How to Thrive in Spite of an Imminent Threat to the Advisory Profession
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Advisors are highly qualified, although few clients are capable of understanding the difference in your credentials.
Does it matter?
While obtaining a Certified Financial Planner designation is becoming ubiquitous, it doesn’t come close to the expertise required to earn a Ph.D in Finance, a C.P.A., an MBA or a CFA.
Do prospects or clients care? Should they? Should you?
It matters but...
Technical expertise matters. A competent advisor can meaningfully improve the lives of their clients.
Expertise is critical to establishing cognitive trust, which is, “based on the confidence you feel in another person’s accomplishments, skills and reliability.”
However, the emphasis on technical competence can be overdone, as explained in this thoughtful article by Rachel Mortimer in FT Adviser. It can cause you to overlook skills that are of equal (or greater) importance.
AI is coming
Much of the work demonstrating your technical expertise may be replaced by artificial intelligence in the near future.
In January, 2019, Forbes contributor Jay Adkisson wrote a fascinating article entitled: Artificial Intelligence Will Replace Your Financial Adviser – And That's A Good Thing”.
Adkisson wrote that artificial intelligence is much better at taking financial information and preparing a financial plan than human advisors. Here’s the essence of his argument:
Artificial intelligence can easily digest all financial historical data, determine historic trends, and access each and every current source of information to have an up-the-second understanding of the markets. Here, simply stated, the human financial [advisor] has no chance against artificial intelligence.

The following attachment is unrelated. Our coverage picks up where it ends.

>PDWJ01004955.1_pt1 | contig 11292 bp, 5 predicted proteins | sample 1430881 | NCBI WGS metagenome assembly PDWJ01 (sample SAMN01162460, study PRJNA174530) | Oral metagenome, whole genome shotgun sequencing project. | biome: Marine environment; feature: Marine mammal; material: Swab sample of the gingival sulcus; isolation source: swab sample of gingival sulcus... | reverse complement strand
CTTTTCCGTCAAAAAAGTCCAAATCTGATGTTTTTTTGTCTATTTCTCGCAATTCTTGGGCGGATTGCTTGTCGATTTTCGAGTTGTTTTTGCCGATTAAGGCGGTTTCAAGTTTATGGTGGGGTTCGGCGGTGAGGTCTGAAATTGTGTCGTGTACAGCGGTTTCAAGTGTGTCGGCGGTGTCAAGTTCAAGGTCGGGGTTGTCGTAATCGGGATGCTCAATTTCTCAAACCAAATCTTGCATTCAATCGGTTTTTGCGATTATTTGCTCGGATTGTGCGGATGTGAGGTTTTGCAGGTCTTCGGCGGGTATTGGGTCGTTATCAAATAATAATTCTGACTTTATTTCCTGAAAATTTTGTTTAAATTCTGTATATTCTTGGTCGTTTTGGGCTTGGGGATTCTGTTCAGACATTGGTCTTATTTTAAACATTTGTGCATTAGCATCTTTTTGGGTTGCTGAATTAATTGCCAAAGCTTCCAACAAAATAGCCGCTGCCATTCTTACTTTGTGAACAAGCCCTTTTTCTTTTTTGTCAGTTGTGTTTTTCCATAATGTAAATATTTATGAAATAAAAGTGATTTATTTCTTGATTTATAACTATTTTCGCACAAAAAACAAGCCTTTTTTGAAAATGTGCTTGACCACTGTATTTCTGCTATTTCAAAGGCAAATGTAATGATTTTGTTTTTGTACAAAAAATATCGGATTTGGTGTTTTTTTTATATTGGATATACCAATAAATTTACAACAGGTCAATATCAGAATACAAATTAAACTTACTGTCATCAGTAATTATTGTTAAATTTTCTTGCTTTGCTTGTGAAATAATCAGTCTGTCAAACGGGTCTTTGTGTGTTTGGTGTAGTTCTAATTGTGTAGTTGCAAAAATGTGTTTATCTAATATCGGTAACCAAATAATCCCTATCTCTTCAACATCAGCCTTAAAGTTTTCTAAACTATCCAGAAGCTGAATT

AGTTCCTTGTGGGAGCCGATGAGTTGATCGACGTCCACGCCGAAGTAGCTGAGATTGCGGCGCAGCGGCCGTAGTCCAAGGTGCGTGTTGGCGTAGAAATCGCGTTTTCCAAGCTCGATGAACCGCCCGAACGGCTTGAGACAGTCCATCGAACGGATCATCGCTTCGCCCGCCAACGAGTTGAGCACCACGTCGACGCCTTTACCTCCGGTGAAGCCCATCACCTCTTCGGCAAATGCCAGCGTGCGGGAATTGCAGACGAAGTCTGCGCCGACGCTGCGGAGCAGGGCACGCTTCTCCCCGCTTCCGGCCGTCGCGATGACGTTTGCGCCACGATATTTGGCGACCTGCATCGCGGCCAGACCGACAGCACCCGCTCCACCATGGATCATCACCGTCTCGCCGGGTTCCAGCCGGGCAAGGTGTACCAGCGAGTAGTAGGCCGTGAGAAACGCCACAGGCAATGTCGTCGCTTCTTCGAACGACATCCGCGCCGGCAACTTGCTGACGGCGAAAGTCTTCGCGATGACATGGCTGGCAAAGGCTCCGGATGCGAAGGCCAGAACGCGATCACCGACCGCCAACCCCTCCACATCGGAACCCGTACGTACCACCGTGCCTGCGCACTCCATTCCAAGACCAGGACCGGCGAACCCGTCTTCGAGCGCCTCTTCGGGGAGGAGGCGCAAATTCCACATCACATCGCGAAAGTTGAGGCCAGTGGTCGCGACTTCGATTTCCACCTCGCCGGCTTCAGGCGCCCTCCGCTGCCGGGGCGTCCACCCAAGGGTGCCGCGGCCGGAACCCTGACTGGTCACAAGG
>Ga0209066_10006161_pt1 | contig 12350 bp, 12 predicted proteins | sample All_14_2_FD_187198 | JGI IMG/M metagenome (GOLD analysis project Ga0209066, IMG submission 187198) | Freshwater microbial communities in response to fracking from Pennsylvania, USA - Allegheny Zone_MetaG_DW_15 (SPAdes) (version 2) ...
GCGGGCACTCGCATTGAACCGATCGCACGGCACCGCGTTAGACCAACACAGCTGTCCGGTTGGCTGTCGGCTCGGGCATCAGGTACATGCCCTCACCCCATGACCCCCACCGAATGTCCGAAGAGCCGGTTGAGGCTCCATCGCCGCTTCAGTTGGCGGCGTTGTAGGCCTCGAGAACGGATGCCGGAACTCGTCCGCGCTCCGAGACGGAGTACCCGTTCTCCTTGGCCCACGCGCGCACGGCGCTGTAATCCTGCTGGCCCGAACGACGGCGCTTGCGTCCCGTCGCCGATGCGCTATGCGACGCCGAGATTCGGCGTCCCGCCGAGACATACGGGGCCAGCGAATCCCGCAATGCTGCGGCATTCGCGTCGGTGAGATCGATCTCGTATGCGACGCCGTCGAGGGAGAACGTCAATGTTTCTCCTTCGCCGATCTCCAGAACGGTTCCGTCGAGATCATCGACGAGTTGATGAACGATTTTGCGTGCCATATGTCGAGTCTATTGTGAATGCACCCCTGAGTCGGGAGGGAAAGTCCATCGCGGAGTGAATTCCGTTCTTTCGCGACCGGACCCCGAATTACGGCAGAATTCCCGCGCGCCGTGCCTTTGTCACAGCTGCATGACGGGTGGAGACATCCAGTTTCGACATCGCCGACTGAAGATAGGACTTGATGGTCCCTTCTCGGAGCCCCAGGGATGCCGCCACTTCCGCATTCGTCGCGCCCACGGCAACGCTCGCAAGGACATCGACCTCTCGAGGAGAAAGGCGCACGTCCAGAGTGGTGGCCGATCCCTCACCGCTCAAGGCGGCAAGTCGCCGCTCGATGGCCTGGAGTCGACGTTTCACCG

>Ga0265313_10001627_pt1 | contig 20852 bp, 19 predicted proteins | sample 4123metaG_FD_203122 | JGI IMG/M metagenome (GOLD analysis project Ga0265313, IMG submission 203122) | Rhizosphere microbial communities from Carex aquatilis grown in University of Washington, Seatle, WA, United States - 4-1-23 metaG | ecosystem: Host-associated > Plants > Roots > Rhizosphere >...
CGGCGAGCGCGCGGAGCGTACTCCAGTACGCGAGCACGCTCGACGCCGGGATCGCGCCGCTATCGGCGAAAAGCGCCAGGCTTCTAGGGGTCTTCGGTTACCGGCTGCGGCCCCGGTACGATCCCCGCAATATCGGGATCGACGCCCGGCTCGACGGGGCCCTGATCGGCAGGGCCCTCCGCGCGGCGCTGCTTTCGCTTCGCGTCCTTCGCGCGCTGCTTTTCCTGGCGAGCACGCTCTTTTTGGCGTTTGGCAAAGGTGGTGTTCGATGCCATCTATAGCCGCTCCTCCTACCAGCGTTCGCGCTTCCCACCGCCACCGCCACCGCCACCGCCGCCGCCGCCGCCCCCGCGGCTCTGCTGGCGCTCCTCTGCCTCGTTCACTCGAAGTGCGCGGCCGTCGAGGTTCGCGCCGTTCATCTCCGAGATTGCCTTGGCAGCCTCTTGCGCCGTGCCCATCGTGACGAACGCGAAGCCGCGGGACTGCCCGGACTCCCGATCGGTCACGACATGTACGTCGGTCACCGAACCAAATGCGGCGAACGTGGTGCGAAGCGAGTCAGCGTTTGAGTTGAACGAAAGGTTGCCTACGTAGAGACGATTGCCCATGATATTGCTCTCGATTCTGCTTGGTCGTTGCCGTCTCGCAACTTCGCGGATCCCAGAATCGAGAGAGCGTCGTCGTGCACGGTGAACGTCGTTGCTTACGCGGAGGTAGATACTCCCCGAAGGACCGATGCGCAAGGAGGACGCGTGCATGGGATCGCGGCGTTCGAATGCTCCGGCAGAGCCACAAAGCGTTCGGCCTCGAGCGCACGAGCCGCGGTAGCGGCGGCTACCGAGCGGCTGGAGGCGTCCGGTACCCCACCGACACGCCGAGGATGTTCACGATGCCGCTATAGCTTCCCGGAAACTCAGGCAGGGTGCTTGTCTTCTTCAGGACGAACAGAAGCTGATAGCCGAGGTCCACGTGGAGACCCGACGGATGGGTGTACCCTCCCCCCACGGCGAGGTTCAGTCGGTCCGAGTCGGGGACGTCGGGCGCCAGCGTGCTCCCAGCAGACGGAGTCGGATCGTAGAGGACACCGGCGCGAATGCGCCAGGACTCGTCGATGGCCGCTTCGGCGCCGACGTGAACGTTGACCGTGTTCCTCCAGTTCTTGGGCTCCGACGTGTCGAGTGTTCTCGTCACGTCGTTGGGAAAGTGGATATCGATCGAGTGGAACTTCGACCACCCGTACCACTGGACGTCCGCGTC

The capacity of artificial intelligence is mind-boggling. It can keep track of the entire IRS Code and perform instant calculations to improve tax efficiency. It can make adjustments to 529 plans based on changes in projected tuition.
But the greatest benefit may be the elimination of human error and emotion.
Adkisson noted that AI financial advisors are “already here” and are “quite likely to take over the sector entirely within the next decade.”
His analysis doesn’t mention another looming threat: the entry of one or more of the major technology companies into the financial services sector. Those companies clearly have the resources to maximize the potential of artificial intelligence.
Refocus your expertise
A focus on your technical expertise is a serious cause for concern, according to James Mousley, co-host of the Adviser Gap Podcast. He’s worried we are, “creating an army of technical experts” who lack communication skills, like “listening, questioning, relationship building and body language.”
He laments the time (“thousands of hours,” he claims) spent at professional conferences honing technical skills and “zero hours” on “being human.”
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His concerns echo my experience. The first question I ask new clients is to show me the evidence supporting the way they interact with prospects and clients. I get a blank look.
Maybe it’s the nomenclature that’s a problem. When I wrote The Smartest Investment Book You’ll Ever Read, I struggled with its emphasis on “passive” investing. Who wants to be passive?
Over time, “passive investing” became “evidence-based investing,” which is far more appealing.
The skills I teach as part of The Solin Process℠ are often called “soft” skills, which is a misnomer. They’re evidence-based and critical to all relationships. It’s difficult to be successful in business or in life without them.
Advisors who want to survive and thrive in the coming decades must burnish those skills with the same intensity they devote to their technical expertise.